The new Music Hub will initially be offered on the Samsung Galaxy S III before they are available on other devices. The free version of the service is installed on Galaxy S III, which allows users to do the same thing as the previous version Music Hub on Galaxy S II, namely download music from 7Digital.
“Samsung is not known for our content services; we make good hardware products but we haven’t done much in the content space but that’s changing,” said TJ Kang, Senior Vice President of Samsung Electronics’ Media Solution Center. “We are doing it to create a better experience for our users. There are things we could do better if we have complete control over all of the service.”
Music Hub will offer users more than 19 million songs that can be streamed or can be bought directly from their devices. Samsung will provide storage space up to 100 GB for premium users, where they can upload their music contents to the cloud storage.
The service will initially be available in Germany, Spain, Italy, France and the U.K., but soon will be offered on other Samsung devices as well as in other countries.
“When you ask yourself, ‘what do I want to listen to?’ there is now one simple answer, for every mood, every place and everyone,” stated Kang. “With the new Music Hub, we’re bringing the joy back to music — listening, collecting and sharing.”
The music service is developed using technology from mSpot, which the world’s largest smartphone seller by shipping bought earlier this month. MSpot runs music streaming services for Verizon, AT&T and Sprint.
Samsung’s all in one Music Hub will provide a unique combination of storage space, music stores, online music streams, music player, and online radio.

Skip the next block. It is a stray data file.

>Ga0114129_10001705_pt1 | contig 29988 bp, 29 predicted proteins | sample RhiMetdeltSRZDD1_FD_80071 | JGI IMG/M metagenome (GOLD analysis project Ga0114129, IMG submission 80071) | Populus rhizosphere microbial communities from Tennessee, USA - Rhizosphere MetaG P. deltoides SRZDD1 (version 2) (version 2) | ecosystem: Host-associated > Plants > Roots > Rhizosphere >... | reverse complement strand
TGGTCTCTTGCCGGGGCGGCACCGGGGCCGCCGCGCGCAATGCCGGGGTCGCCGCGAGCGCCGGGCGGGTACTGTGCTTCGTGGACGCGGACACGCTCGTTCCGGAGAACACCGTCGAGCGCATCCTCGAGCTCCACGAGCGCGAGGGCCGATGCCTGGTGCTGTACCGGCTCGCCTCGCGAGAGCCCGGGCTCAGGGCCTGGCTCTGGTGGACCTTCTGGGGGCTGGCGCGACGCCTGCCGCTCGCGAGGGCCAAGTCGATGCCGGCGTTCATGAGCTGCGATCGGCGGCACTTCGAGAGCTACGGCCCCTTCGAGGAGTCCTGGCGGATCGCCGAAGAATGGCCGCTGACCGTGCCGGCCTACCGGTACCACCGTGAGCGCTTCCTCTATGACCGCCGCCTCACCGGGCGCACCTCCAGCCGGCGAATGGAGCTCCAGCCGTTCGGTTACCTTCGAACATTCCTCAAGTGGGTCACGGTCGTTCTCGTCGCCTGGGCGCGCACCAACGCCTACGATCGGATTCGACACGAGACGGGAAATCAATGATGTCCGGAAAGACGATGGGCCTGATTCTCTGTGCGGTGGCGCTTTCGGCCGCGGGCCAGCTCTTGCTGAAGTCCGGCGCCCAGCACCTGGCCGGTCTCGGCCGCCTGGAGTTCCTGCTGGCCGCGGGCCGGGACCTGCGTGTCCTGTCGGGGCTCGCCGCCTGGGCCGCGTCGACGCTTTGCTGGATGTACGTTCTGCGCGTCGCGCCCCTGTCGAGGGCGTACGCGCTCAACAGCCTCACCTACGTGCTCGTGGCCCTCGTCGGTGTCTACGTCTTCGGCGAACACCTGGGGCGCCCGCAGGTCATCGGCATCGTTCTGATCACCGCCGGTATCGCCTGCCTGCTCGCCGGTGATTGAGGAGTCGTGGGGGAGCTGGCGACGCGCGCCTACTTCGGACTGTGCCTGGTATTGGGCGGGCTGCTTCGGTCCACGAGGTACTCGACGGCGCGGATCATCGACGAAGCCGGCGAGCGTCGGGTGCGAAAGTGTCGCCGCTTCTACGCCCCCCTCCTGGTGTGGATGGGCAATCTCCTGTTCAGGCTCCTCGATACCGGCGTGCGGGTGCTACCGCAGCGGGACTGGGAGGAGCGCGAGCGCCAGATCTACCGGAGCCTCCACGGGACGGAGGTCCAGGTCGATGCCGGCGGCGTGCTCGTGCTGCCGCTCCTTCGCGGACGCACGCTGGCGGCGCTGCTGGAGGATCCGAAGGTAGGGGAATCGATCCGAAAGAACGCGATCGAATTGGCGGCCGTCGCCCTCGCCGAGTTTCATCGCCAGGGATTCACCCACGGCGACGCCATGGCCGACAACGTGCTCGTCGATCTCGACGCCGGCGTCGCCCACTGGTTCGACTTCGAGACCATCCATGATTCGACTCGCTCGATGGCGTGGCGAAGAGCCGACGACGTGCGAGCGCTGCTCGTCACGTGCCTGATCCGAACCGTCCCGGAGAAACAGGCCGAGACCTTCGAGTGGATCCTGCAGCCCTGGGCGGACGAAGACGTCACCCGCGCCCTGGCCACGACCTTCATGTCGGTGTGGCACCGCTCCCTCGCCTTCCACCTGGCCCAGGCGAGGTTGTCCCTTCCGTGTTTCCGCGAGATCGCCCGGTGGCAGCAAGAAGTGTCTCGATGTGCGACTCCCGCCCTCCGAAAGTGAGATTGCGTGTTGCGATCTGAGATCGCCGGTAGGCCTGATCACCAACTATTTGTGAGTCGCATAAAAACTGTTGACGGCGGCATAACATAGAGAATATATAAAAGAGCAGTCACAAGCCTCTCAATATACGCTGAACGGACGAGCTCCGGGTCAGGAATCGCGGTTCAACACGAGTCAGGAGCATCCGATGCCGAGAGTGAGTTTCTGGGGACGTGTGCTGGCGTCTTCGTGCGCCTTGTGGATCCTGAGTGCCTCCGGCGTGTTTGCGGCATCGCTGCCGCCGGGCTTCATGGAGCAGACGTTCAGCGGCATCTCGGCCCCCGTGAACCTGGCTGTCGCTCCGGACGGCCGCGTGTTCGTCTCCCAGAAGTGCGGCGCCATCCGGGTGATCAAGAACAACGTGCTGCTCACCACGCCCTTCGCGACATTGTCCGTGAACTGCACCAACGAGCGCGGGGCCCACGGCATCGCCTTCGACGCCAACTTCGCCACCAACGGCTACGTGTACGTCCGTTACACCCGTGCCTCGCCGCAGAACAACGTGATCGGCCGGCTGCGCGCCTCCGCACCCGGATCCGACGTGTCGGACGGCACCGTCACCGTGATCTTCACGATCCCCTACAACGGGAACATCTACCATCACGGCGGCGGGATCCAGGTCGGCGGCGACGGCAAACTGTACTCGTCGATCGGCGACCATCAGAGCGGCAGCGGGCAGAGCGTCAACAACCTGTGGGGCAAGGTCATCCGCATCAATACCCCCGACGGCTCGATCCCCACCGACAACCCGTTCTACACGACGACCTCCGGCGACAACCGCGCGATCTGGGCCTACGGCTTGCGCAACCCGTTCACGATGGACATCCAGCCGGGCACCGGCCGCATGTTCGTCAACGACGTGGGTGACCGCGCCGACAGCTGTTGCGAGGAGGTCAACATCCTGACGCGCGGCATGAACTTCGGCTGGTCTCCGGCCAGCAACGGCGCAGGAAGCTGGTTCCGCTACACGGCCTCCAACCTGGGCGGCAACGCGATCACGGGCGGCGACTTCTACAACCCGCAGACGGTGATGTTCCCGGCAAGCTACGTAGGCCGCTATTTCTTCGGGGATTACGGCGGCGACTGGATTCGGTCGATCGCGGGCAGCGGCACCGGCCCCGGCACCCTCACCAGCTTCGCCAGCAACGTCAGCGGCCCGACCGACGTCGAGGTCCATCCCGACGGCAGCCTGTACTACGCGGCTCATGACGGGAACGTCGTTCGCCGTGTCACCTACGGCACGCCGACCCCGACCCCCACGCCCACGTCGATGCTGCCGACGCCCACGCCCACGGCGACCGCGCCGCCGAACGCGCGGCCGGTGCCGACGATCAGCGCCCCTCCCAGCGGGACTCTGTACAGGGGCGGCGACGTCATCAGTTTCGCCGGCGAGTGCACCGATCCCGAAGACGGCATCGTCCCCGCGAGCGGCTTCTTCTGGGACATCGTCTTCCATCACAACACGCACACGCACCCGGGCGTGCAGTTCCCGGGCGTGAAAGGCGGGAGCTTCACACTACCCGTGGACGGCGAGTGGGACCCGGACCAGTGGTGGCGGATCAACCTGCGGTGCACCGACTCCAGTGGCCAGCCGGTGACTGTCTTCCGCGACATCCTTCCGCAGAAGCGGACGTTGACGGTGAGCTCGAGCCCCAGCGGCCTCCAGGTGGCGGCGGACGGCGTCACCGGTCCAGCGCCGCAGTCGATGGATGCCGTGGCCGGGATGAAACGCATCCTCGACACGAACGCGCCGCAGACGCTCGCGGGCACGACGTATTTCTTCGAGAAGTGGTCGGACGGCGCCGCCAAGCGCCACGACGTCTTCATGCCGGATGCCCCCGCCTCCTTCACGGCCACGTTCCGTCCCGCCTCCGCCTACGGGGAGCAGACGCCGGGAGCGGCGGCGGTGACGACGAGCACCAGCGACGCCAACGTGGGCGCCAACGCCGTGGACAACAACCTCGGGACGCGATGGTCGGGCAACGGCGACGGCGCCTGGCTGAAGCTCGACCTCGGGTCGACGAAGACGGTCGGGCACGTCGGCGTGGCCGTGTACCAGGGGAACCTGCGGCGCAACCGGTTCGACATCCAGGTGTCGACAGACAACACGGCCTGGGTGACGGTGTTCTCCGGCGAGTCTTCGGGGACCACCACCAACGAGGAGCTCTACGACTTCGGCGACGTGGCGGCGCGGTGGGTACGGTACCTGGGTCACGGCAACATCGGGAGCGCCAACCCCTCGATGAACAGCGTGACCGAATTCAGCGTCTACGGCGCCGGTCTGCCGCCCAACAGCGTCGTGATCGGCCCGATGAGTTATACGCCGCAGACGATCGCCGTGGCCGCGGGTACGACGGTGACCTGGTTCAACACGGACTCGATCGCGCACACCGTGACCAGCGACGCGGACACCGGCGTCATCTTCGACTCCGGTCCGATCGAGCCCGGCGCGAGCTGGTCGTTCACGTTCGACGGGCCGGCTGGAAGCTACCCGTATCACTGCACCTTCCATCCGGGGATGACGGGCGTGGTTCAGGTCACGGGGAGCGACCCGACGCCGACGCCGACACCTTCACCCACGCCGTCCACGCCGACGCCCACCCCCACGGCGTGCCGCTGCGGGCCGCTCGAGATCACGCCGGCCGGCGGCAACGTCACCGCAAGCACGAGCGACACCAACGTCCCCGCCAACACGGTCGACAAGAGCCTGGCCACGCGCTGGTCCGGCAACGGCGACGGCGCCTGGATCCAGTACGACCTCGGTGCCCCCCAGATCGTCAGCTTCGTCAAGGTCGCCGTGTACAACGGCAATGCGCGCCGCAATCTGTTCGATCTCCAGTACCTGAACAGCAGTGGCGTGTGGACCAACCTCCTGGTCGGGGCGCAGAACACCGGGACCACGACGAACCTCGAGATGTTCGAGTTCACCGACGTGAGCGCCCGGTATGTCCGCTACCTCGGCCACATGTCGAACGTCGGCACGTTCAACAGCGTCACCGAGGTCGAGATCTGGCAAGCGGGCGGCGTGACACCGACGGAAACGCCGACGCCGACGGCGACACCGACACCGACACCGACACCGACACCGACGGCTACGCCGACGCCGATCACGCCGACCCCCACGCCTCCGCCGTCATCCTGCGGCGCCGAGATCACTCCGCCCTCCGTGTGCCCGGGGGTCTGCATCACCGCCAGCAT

“We believe that today’s mobile market must have an open mobile music system — one that offers all kinds of services across different devices. Music Hub removes all the barriers to your music,” said Daren Tsui, CEO of mSpot.
Music Hub Premium allows music lovers to upload music to the cloud and access it from five mobile devices and from PC. Among other features, the Music Hub provides users the ability to create playlists, search playlists, view album info, create personal radio stations and share songs with friends.
Samsung joins the crowded media hub market
It would be interesting to see how Samsung’s new cloud media service will compete with the likes of iTunes, Spotify, Rdio, Pandora and MOG, and digital media markets and clouds like Amazon, Google Play, Google Drive and LG cloud.
LG recently launched its own cloud service dubbed LG cloud, bringing whole ecosystem of devices such as smartphones, tablets, televisions, computers, etc. under one platform, where the user has direct access to photos, videos, music files, etc.
The music cloud is quickly evolving the way that listeners enjoy their music experience. Music Unlimited, another music streaming service from Sony that was introduced for iPhone users just last week, allows users to create playlists, stream songs and albums, and customize channels to the taste of the user.